Because Sister Maria Faustina knew that the revelations she had already received did not constitute holiness itself, she wrote in her diary: "Neither graces, nor revelations, nor raptures, nor gifts granted to a soul make it perfect, but rather the intimate union of the soul with God. These gifts are merely ornaments of the soul, but constitute neither its essence nor its perfection. My sanctity and perfection consist in the close union of my will with the will of God."

Sister Maria Faustina died of tuberculosis in Krakow, Poland, on October 5, 1938. Pope John Paul II beatified her in 1993, and canonized her seven years later.

Devotion to God's Divine Mercy bears some resemblance to devotion to the Sacred Heart of Jesus. In both cases, sinners are encouraged not to despair, not to doubt God's willingness to forgive them if they repent. As Psalm 136 says in each of its 26 verses, "God's love [mercy] endures forever."


Friday of the Twenty-sixth Week in Ordinary Time

Reading 1 Jb 38:1, 12-21; 40:3-5

The LORD addressed Job out of the storm and said:

Have you ever in your lifetime commanded the morning
and shown the dawn its place
For taking hold of the ends of the earth,
till the wicked are shaken from its surface?
The earth is changed as is clay by the seal,
and dyed as though it were a garment;
But from the wicked the light is withheld,
and the arm of pride is shattered.

Have you entered into the sources of the sea,
or walked about in the depths of the abyss?
Have the gates of death been shown to you,
or have you seen the gates of darkness?
Have you comprehended the breadth of the earth?
Tell me, if you know all:
Which is the way to the dwelling place of light,
and where is the abode of darkness,
That you may take them to their boundaries
and set them on their homeward paths?
You know, because you were born before them,
and the number of your years is great!

Then Job answered the LORD and said:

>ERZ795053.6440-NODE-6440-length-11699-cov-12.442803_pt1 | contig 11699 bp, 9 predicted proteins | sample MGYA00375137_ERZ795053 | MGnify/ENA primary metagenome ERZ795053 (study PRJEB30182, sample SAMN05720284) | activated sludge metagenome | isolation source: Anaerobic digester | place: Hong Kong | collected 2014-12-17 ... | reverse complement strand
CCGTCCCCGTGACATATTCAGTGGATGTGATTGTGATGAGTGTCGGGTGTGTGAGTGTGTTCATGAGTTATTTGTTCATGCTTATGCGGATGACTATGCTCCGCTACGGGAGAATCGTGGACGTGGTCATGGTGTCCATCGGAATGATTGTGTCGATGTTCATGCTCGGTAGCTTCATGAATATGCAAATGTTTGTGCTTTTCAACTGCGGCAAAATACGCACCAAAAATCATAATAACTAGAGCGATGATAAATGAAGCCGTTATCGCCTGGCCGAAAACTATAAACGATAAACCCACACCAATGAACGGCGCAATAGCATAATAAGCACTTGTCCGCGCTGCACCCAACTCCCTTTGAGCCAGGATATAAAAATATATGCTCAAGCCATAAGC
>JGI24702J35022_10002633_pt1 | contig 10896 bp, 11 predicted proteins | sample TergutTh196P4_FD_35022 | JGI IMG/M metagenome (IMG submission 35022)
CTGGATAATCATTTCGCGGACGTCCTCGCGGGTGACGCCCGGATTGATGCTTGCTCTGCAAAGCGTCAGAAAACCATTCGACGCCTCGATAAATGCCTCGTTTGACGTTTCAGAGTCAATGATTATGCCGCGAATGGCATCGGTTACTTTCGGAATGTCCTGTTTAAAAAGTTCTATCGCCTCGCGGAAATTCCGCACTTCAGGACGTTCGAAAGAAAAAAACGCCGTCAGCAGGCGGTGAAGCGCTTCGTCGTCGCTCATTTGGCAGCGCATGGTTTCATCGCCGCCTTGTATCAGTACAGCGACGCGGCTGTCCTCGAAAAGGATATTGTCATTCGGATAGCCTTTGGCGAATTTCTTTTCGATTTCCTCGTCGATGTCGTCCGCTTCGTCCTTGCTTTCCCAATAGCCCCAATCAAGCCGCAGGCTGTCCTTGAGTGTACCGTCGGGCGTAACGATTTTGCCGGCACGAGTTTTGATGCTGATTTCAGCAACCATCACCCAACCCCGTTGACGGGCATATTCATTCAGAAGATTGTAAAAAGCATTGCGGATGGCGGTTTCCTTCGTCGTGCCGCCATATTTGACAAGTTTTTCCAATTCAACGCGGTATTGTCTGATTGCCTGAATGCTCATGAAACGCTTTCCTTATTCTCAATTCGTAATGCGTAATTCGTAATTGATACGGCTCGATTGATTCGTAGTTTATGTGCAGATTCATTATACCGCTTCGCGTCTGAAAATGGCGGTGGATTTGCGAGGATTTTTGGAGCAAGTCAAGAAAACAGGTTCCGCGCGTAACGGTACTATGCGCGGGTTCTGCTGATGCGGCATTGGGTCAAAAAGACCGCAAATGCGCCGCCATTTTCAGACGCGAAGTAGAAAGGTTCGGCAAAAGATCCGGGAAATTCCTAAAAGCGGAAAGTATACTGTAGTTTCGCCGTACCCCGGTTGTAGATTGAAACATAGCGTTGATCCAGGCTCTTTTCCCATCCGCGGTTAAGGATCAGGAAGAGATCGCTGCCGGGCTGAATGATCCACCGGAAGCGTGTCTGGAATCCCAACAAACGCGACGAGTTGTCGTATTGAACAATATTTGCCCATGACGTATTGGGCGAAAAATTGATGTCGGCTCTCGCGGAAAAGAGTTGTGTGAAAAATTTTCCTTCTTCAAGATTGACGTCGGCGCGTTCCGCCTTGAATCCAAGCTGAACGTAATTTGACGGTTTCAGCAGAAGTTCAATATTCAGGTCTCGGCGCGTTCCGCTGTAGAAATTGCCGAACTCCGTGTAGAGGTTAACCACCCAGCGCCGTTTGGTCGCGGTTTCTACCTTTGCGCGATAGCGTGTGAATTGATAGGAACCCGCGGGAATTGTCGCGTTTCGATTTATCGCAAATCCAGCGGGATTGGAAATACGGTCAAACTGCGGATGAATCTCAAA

Behold, I am of little account; what can I answer you?
I put my hand over my mouth.
Though I have spoken once, I will not do so again;
though twice, I will do so no more.

Responsorial Psalm Ps 139:1-3, 7-8, 9-10, 13-14ab
R. (24b) Guide me, Lord, along the everlasting way.
O LORD, you have probed me and you know me;
you know when I sit and when I stand;
you understand my thoughts from afar.
My journeys and my rest you scrutinize,
with all my ways you are familiar.
R. Guide me, Lord, along the everlasting way.
Where can I go from your spirit?
From your presence where can I flee?
If I go up to the heavens, you are there;
if I sink to the nether world, you are present there.
R. Guide me, Lord, along the everlasting way.
If I take the wings of the dawn,
if I settle at the farthest limits of the sea,
Even there your hand shall guide me,
and your right hand hold me fast.
R. Guide me, Lord, along the everlasting way.
Truly you have formed my inmost being;
you knit me in my mother's womb.
I give you thanks that I am fearfully, wonderfully made;
wonderful are your works.
R. Guide me, Lord, along the everlasting way.

Alleluia Ps 95:8
R. Alleluia, alleluia.
If today you hear his voice,
harden not your hearts.
R. Alleluia, alleluia.

Gospel Lk 10:13-16

Jesus said to them,
"Woe to you, Chorazin! Woe to you, Bethsaida!
For if the mighty deeds done in your midst
had been done in Tyre and Sidon,
they would long ago have repented,
sitting in sackcloth and ashes.
But it will be more tolerable for Tyre and Sidon
at the judgment than for you.
And as for you, Capernaum, 'Will you be exalted to heaven?
You will go down to the netherworld.'
Whoever listens to you listens to me.
Whoever rejects you rejects me.
And whoever rejects me rejects the one who sent me."


Meditation: Luke 10:13-16

Blessed Francis Xavier Seelos, Priest (Optional Memorial)

Woe to you, Chorazin! Woe to you, Bethsaida! (Luke 10:13)